Sunday message: “Out…” (part three of a three-part series)

Sixth Sunday after Pentecost – July 21, 2019


Psalm 15 (CEV)

Isaiah 52:7-10 (NRSV)

Matthew 28:16-20 (NRSV)

In Jesus’ time there were various ways in which He made it known that He was the Son of God. He met with a small group of disciples, people who were to imitate Jesus’ life so that the Christian message of God who loves the world could spread wider and wider. This presence in the small group could still be described as the IN-part of IN-UP and OUT. 

Another thing Jesus did, was to meet God in times of separation and silence. That’s why He went aside and up to a mountain to speak with God. This can be seen as the UP-part of IN, UP and OUT.

Jesus also met the needs He saw in the world around Him with God’s love, grace, and power, often taking his disciples with Him as He did. He healed the sick, touched the lepers, fed the hungry, and opened blind eyes and deaf ears. And, He proclaimed the Kingdom of God, inviting people to turn from their old ways toward new life. He invited them, and I quote from Matthew 28, to “…go therefore and make disciples of all nations, baptizing them in the name of the Father and of the Son and of the Holy Spirit, and teaching them to obey everything that I have commanded you. And remember, I am with you always, to the end of the age” (end quote). This completes the triangle of IN, UP and OUT, by being the OUT-part. 

In the book of Acts, we see how the followers of Jesus did the very same things Jesus had been doing. They had learned from Jesus how to live, minister, and serve like Jesus. And they passed it on.

We still get to pass it on.

Does this still apply today? Are we as Christians relevant at all? Sometimes people make fun of you if you say you’re a Christian and that you go to church. They ask all sorts of questions, uncomfortable questions, just as a way to put you down, not always, but often. The questions range from “are you closed minded, ignorant or hypocritical.” 1) Did you know we are part of one huge galaxy that stretches wider that anyone can imagine? We aren’t all that important. 

This and much more, is the way the world looks at the church. There has never been a time when Christians haven’t been questioned. When the church was a patriarchal institution, there were huge complaints that the church is all about male dominance.

Many factors have made the Christian witness difficult. It even made us ashamed to be called Christians. We ducked, and still duck, when folks ask questions in that direction. 

In response, the people of the church have ever so often tried to adapt to the current culture so that we don’t look as weird and awkward as some would think we are. That in itself is the only way we can be relevant. It’s the only way others would be attracted to the message that Christ loves the world. However, it can easily draw us away from being true to our message. Talking about our faith openly helps change people’s perceptions. However, we aren’t here to “save the world” as if we are the absolute only ones who have access to the truth. 

One day, walking out of my driveway on my walk to work, I noticed a misplaced little pile of dirt on the approach. As I got closer to it, I discovered that this little pile of dirt was moving. It wasn’t dirt at all; it was an unfathomable number of very small ants.

I’ve had my share of run-ins with ants over the years, but I will say this for them:  they are industrious little creatures. When I commented to my neighbour about this little pop-up colony, he said, “Darned critters are going to take over the world one day!”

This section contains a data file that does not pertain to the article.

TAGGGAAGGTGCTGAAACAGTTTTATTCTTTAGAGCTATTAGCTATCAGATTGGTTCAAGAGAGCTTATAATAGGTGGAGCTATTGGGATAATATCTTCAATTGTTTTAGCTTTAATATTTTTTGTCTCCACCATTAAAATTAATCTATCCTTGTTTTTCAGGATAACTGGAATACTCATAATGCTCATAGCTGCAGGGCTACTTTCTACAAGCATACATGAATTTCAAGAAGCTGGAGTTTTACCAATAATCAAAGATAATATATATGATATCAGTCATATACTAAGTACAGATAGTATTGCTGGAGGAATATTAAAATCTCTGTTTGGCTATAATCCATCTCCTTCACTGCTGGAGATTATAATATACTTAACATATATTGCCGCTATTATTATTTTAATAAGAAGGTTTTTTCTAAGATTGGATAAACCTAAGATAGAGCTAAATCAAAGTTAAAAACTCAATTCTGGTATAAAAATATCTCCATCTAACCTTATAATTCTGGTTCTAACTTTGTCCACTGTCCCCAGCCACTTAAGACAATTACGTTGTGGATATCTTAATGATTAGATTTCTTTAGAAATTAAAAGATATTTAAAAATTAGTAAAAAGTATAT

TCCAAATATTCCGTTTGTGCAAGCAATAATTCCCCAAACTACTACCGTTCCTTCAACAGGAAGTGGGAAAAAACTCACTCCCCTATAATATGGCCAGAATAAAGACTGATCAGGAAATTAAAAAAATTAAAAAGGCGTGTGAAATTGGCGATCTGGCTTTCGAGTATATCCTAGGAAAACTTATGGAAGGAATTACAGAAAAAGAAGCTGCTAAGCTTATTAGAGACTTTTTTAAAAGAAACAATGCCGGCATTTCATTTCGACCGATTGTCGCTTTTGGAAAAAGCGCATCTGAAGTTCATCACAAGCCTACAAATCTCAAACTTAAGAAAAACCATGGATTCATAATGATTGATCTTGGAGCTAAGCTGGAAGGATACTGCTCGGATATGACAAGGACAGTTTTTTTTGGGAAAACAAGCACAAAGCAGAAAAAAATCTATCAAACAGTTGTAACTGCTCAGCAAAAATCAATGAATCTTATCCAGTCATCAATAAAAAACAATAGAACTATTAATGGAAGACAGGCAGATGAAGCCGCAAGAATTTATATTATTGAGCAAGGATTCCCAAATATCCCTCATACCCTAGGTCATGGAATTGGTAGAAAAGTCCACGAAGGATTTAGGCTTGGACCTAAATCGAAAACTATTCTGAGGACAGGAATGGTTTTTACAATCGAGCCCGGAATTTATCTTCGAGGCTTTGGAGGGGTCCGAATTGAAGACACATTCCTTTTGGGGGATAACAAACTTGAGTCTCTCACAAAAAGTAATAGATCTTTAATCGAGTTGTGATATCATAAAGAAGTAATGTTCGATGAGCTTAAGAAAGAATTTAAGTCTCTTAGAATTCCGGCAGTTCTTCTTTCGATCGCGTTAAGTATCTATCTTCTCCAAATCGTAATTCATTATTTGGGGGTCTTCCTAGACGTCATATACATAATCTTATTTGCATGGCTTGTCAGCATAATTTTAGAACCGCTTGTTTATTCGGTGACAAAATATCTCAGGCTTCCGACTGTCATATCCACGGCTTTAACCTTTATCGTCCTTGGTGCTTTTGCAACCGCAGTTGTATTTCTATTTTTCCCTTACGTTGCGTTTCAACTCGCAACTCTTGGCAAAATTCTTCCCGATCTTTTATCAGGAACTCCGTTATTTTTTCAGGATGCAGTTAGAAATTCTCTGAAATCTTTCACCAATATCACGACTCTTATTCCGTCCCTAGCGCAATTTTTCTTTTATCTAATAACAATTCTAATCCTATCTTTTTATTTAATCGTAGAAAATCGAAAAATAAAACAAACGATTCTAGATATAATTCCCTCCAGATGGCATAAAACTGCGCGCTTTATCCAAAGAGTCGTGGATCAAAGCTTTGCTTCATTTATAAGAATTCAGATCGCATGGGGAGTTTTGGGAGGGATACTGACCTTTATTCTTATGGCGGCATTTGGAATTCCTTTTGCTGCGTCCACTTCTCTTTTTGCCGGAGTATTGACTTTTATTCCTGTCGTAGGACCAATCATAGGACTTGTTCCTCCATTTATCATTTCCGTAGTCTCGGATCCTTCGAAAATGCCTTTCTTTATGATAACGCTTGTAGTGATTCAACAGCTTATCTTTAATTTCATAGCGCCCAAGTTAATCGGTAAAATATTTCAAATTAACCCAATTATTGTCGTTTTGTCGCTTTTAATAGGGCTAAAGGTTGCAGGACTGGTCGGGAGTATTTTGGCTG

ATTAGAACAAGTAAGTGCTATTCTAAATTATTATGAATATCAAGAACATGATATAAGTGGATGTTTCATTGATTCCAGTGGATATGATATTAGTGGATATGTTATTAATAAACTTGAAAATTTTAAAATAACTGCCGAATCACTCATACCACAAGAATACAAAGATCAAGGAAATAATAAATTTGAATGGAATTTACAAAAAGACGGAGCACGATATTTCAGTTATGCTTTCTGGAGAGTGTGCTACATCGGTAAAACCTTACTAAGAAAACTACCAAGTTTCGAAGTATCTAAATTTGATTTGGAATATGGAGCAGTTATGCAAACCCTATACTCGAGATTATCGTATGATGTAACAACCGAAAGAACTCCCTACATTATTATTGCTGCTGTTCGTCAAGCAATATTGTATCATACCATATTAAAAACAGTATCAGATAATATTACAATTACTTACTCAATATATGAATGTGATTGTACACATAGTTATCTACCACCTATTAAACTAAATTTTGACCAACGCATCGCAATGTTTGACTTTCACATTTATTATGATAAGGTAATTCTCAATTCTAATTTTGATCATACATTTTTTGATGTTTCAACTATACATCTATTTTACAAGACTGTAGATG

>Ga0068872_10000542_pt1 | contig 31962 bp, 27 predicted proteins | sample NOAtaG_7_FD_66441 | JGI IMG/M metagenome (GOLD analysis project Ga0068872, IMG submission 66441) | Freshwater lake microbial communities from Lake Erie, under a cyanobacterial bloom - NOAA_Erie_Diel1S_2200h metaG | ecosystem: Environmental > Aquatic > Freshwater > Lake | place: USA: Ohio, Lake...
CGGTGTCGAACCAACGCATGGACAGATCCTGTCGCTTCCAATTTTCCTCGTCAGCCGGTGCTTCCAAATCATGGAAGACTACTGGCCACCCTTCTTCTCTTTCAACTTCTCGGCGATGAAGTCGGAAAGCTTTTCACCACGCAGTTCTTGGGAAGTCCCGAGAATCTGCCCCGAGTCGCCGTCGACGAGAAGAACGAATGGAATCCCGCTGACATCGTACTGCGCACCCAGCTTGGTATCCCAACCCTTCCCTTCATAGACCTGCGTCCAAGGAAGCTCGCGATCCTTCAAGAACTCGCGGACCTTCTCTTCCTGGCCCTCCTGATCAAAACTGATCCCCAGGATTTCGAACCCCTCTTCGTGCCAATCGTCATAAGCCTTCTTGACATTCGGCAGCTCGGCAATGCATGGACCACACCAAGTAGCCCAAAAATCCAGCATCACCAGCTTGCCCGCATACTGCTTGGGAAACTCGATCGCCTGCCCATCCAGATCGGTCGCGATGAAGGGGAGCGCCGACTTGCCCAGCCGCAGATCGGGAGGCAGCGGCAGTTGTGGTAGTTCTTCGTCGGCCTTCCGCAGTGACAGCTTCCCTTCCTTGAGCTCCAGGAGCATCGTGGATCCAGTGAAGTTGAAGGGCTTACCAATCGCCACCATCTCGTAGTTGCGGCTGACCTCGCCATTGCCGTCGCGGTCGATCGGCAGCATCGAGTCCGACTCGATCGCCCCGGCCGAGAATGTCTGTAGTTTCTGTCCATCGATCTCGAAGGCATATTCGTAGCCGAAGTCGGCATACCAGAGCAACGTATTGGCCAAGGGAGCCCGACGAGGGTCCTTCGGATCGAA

While that might be an exaggeration – I hope it is! – the truth is that we have something to learn from those ants as the church. God calls us to be active. As one old preacher once put it, while we are called to be standing on the promises, we are too often found sitting in the premises. The holy huddle just won’t do anymore; we need to be in our neighbourhoods, engaging with people who are not yet in a relationship with Jesus, modelling for them what it means to love God and love others.

That means being active, though not necessarily busy. Busyness, says Eugene Peterson, is an illness of spirit. Most of us are addicted to being busy. But if we’re busy, that may not leave us time to engage with others as the Lord calls us to. We do well to find a balance, and to maintain it.

How can you be active, but not busy? Present a non-anxious presence to your friends and neighbours. Exude confidence in the God who made you, redeemed you and sustains you. Don’t be afraid to share the good news that Jesus can do for them what He has done for you. And be helpful.

“Take a lesson from the ants, you lazybones.

Learn from their ways and become wise!

Though they have no prince

or governor or ruler to make them work,

they labour hard all summer,

gathering food for the winter” (Proverbs 6.6-8, NLT). 2)

Another motivator is the image of God’s conduit, a gushing channel to everyone. Think of God’s love going into this conduit. Think of our lives being the conduits. If we receive God’s love and hold it dear to us, it ends in us. When God’s Spirit opens us up as conduits, then the love of God spreads wider and wider into the whole wide world. Let’s allow the Holy Spirit to make us wide open to the needs of a broken world. We are like beggars searching for bread, along with other beggars. When we find the bread, we point the other beggars towards this divine source of abundant life. 

1) From “Five tips for defending your faith” on a website “For Christian teens, Christian students, and youth ministries” by the name of (

2) A direct quote from the Presbyterian Church in Canada website, at: 


Copyright 2019 – Heinrich Grosskopf, Minister of Dayspring Presbyterian Church

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